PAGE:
Democracy challenged: The state of gun control after Las Vegas

“Democracy Challenged” is a political column which brings to the forefront issues in American politics and challenges conventional beliefs.

Stephen Paddock is a terrorist. The 64-year-old white man from Las Vegas who had never received so much as parking ticket before he brutally murdered 58 and injured over 500, is a terrorist. It is asinine that the local Sheriff in Nevada said that officials have not yet labelled it terrorism because he could have just been a “distraught person.”

Any person who commits a massacre like this is clearly a distraught person, but it is also blatant terrorism. The real reason they’re not labeling it as such is because he does not fit the “normal profile” for a terrorist. To put it bluntly, he isn’t from the Middle East.

If the man found dead in the 32nd floor of the Mandalay Bay Hotel had been Muslim, news outlets would run amuck and plaster “terrorism” all over the screens and newspaper headlines. That is just one of the many underlying issues here: racism. While it is not at the forefront of everyone’s mind, it certainly is a major issue we face when tragedies like this occur. However, the most important take away this tragedy will face is another political “discussion” on gun control.

With this story still unfolding, and the officials on the ground refusing to label this as terrorism, or even domestic terrorism, I foresee one outcome. Nothing.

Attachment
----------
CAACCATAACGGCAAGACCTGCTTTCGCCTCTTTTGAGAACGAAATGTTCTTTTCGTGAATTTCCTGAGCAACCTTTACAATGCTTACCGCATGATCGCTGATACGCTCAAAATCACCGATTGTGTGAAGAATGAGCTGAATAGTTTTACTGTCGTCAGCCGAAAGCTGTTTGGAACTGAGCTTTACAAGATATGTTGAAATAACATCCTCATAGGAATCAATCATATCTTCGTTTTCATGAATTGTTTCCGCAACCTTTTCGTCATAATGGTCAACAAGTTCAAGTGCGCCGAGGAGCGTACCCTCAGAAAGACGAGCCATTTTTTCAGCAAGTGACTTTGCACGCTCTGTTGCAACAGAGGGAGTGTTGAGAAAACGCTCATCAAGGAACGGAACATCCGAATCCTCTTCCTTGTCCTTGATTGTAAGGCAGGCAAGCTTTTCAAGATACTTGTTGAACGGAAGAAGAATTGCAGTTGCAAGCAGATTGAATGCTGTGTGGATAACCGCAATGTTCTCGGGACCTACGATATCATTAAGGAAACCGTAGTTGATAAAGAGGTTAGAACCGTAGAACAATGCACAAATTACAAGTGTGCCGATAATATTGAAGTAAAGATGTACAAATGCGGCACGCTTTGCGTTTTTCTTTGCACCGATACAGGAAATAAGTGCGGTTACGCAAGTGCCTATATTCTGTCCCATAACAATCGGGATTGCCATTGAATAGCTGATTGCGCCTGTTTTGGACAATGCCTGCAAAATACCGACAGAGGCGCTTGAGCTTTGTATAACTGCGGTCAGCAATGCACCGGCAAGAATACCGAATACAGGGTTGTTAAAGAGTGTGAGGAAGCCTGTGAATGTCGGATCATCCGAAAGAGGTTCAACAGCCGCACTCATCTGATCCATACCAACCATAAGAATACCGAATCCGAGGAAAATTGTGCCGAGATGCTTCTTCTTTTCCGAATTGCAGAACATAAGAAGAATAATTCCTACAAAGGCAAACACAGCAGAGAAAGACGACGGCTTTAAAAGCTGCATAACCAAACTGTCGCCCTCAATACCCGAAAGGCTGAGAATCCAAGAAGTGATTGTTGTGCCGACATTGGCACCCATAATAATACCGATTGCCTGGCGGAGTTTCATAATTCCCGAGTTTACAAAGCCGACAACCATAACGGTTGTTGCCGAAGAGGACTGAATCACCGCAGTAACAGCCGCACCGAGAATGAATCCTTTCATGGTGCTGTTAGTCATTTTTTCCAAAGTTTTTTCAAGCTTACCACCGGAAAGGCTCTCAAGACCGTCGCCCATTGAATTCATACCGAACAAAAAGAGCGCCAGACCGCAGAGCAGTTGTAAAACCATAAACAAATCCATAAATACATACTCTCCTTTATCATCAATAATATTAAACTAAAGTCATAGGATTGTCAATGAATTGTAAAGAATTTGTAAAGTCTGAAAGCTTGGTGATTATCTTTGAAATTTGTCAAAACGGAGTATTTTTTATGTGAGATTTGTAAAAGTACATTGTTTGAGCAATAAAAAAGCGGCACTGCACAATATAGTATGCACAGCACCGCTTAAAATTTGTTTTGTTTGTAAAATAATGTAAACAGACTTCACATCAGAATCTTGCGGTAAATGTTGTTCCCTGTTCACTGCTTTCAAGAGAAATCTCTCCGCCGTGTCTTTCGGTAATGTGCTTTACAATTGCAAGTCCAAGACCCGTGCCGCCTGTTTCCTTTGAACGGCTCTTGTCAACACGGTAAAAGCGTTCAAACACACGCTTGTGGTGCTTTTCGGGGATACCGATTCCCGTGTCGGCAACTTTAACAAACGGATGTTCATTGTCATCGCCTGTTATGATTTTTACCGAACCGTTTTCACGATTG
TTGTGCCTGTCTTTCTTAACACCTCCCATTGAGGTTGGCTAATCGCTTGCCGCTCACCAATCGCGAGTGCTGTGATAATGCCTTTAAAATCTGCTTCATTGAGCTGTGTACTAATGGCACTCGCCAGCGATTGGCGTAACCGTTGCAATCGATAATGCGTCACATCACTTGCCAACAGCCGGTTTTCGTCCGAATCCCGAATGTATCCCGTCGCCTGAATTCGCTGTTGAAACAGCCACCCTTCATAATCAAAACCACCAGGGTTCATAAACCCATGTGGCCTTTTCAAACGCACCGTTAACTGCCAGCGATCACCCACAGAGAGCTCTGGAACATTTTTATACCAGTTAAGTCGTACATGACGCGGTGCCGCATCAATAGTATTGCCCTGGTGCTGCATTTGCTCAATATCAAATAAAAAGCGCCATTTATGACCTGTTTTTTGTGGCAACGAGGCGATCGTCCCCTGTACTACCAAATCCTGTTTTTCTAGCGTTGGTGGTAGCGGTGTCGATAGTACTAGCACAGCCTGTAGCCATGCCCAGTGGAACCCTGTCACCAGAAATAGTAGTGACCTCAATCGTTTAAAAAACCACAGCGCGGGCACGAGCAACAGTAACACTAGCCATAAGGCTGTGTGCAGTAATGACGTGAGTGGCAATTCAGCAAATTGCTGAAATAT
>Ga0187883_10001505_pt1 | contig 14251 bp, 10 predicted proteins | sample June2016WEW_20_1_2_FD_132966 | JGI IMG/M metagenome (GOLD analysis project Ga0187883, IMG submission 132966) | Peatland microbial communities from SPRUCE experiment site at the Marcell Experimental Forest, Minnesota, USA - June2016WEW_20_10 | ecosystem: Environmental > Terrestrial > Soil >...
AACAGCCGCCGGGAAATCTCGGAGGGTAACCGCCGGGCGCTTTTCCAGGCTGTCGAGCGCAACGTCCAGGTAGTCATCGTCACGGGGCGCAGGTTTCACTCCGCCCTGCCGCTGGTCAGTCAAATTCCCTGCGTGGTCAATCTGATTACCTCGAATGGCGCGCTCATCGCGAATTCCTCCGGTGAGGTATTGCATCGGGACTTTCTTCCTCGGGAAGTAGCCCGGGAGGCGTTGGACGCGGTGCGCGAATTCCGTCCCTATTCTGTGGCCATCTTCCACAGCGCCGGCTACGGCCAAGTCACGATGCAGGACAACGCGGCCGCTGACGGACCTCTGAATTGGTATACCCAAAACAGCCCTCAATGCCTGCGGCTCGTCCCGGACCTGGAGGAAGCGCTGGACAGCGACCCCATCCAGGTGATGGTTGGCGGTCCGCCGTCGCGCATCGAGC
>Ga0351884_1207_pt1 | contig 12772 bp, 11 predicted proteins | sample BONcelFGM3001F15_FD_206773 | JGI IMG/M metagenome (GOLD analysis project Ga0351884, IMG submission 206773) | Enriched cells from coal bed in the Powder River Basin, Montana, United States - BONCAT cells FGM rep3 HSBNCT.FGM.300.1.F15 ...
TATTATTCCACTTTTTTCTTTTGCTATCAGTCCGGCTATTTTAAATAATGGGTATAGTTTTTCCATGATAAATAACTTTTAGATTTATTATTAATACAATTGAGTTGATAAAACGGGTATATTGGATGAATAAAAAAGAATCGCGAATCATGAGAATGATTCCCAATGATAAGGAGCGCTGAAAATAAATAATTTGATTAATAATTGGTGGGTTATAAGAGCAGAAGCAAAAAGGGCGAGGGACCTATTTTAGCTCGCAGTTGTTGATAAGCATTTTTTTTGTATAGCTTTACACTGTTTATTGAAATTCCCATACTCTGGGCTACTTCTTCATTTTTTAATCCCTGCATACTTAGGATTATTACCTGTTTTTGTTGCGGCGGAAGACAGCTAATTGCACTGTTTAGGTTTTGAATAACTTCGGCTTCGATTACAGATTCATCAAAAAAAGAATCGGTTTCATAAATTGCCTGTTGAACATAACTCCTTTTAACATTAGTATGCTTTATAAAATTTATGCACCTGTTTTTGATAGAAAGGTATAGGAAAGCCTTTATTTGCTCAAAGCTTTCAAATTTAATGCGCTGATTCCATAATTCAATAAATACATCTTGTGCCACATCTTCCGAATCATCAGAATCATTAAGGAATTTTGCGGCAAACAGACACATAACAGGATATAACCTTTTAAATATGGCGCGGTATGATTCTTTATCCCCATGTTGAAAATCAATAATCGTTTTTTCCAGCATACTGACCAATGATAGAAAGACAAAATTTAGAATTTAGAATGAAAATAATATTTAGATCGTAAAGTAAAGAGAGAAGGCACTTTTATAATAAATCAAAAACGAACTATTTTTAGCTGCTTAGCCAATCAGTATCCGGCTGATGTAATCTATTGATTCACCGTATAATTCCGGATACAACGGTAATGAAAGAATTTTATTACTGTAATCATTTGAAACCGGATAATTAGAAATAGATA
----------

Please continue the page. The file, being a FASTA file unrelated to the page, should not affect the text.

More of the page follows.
Nothing will come of this. No gun control reform, no major upheaval of our 2nd amendment rights. And certainly, no bills passed. Why? Because in 2012 when 20 six- and seven-year-olds were murdered at Sandy Hook, nothing happened.

Why should we expect our policy makers to care now when they didn’t care after 20 children were robbed of their lives? It is the sad reality where our politicians lie on the side of gun control, because they know this story will soon lose its spark, and people will forget. And the facts are there to back me up.

In December 2012, when the Sandy Hook shooting took place, there were roughly 2,000 stories a week on the topic of gun control, and just a few weeks later, that number dropped 50%, to 1,000 stories a week, The Washington Post reported. Gun control bills are so hard to pass because when all is said and done, and those who were murdered are laid to rest, the story ends. People simply stop caring until the next tragedy occurs.

We are in a bewildering, constant cycle of caring and not caring about gun control. When will it end? When will we wake up and say enough is enough? And if the death of 20 children didn’t do it, what will?

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